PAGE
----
Wednesday, May 1st
Sixth & I Historic Synagogue
600 I Street , NW
Washington, D.C. 20001
When Temple Grandin was born in 1947 with autism, it had only just been named. Today, one in 88 children are diagnosed on the spectrum. In Grandin’s lifetime, our understanding of autism has transformed, thanks to groundbreaking new research into causes, symptoms, and treatments.
In The Autistic Brain: Thinking Across the Spectrum, the best-selling author and inventor of the "hug machine" (a device to calm autistic children) offers a cutting-edge account of the latest science of autism.
Grandin illuminates autism’s overlooked strengths and explains how the world can embrace the unique advantages of people on the spectrum. She also highlights long-ignored sensory problems and the transformative effects of treating autism symptom by symptom, rather than with an umbrella diagnosis.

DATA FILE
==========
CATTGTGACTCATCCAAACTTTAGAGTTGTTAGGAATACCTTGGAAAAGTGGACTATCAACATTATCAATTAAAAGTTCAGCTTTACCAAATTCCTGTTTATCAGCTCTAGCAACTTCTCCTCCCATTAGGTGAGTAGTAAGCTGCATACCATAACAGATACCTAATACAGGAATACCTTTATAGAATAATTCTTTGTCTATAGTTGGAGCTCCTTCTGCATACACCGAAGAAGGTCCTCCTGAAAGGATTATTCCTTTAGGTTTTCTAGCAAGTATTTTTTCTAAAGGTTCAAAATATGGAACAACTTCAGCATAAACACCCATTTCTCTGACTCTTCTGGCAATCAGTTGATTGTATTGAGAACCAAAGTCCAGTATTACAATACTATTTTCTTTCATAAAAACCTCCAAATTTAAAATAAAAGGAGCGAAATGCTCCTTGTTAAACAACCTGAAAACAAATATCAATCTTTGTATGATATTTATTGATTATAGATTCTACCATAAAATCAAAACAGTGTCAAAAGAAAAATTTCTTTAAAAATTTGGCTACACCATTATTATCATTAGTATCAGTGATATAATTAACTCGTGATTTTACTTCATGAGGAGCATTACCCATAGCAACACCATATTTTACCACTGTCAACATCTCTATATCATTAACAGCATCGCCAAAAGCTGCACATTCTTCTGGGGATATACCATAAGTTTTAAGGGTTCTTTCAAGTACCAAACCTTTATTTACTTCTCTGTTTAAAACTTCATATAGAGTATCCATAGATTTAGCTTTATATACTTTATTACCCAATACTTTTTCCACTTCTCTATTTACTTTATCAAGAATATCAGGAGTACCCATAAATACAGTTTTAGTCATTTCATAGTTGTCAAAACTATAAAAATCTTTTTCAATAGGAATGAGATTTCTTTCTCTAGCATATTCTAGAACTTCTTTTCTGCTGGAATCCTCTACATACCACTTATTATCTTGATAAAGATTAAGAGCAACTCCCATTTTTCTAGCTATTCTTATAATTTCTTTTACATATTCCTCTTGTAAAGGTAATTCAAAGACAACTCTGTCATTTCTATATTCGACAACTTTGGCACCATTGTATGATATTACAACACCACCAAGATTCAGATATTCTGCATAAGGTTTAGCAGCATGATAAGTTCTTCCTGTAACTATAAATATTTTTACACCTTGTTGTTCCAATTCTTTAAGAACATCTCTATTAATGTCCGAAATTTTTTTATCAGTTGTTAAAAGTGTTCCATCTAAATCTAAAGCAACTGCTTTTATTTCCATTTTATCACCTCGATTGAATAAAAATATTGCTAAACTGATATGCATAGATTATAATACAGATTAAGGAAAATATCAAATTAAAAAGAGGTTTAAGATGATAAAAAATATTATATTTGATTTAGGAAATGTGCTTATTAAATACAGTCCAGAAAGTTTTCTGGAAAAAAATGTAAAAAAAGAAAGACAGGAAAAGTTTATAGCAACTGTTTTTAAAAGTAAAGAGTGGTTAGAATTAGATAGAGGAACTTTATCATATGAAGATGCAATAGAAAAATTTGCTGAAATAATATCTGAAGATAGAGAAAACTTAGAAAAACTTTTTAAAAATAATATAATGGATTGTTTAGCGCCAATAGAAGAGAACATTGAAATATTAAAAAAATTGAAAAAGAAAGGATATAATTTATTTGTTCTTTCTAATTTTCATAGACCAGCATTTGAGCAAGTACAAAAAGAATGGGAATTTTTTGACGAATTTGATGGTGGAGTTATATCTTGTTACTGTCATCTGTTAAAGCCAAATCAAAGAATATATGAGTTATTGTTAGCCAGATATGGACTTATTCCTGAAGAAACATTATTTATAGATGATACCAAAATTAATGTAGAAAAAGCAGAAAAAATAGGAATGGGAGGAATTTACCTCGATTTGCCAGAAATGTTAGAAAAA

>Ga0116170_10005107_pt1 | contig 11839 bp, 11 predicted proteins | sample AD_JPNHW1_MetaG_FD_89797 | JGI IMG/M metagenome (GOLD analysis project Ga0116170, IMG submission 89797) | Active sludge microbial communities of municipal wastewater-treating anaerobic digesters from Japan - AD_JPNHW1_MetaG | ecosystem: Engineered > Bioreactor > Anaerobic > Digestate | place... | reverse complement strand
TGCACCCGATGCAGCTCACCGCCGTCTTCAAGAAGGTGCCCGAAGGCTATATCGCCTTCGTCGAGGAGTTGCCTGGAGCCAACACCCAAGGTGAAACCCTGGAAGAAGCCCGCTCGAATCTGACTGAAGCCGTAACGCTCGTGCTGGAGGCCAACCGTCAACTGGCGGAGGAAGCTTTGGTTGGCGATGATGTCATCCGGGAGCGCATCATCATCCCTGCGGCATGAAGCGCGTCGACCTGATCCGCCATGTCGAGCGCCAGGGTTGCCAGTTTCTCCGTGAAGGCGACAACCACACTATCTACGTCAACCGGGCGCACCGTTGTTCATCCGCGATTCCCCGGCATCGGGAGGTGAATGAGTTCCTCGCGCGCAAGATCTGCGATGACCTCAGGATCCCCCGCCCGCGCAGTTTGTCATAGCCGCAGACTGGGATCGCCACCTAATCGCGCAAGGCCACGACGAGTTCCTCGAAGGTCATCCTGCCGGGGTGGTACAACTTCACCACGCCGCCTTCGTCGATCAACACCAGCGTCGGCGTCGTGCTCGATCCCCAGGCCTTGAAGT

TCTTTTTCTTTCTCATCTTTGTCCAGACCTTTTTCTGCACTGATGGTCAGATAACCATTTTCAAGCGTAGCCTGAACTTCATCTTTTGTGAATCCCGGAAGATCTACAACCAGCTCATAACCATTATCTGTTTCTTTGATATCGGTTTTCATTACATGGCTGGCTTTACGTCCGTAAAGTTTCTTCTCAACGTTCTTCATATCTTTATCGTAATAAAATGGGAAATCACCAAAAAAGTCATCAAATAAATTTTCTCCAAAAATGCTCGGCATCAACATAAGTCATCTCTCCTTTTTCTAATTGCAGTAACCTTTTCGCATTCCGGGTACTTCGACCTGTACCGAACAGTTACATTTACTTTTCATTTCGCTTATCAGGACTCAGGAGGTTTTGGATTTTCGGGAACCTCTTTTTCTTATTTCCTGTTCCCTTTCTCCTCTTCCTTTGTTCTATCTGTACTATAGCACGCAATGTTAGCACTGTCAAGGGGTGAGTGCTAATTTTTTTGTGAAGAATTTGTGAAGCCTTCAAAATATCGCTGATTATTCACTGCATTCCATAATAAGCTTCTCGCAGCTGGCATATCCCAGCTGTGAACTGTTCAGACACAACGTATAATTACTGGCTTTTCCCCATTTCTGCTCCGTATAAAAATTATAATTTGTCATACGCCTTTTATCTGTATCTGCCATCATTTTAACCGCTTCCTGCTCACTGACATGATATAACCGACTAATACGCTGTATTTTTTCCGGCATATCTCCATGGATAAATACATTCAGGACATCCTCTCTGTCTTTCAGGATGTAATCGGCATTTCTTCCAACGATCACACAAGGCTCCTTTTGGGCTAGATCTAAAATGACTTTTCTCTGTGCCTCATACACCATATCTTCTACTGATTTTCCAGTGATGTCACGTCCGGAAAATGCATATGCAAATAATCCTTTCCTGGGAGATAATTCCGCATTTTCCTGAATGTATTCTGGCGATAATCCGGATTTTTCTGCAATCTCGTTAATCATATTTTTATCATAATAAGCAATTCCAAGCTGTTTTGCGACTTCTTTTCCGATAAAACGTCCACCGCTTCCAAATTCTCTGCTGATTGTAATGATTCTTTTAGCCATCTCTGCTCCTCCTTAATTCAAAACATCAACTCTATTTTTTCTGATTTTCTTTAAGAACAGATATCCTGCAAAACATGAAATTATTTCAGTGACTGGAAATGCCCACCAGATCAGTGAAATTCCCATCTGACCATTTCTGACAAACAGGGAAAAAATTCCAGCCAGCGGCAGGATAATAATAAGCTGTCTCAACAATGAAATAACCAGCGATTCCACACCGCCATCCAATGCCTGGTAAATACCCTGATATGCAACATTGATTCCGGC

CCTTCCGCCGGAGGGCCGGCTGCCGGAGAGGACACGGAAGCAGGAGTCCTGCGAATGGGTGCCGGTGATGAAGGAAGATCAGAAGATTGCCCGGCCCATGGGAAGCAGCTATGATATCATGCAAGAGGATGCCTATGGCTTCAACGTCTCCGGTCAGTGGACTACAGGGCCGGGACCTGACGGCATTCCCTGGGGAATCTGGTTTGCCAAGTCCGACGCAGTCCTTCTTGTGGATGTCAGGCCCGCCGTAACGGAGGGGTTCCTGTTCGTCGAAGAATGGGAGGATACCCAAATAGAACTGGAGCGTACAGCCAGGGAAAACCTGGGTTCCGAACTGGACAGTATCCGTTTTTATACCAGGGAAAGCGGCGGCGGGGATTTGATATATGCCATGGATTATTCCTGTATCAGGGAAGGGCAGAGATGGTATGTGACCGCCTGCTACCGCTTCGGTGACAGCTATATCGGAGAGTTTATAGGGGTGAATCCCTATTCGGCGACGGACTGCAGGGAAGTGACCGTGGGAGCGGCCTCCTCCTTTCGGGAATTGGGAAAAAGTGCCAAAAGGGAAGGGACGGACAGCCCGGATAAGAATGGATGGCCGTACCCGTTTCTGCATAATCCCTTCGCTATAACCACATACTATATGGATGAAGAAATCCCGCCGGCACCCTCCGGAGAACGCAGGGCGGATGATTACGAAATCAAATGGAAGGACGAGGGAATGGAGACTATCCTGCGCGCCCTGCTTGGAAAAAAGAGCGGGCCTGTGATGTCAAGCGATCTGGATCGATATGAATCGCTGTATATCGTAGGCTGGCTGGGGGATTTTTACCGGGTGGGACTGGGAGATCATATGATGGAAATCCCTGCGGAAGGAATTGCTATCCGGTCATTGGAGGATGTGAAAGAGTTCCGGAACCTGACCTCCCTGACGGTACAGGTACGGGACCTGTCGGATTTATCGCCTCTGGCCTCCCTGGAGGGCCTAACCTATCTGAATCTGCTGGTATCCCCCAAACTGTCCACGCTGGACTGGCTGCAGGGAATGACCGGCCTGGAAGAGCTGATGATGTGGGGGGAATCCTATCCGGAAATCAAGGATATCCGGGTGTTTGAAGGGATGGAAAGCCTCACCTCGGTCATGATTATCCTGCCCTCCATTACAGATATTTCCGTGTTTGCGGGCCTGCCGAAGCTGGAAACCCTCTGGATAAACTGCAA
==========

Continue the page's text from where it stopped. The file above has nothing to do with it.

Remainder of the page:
Grandin is a professor of animal sciences at Colorado State University; her insights into animal behavior and her innovations in livestock handling have revolutionized food-animal welfare. TIME magazine named Grandin one of the "100 Most Influential People in the World" in 2010. The HBO movie based on her life, starring Claire Danes, received seven Emmy Awards.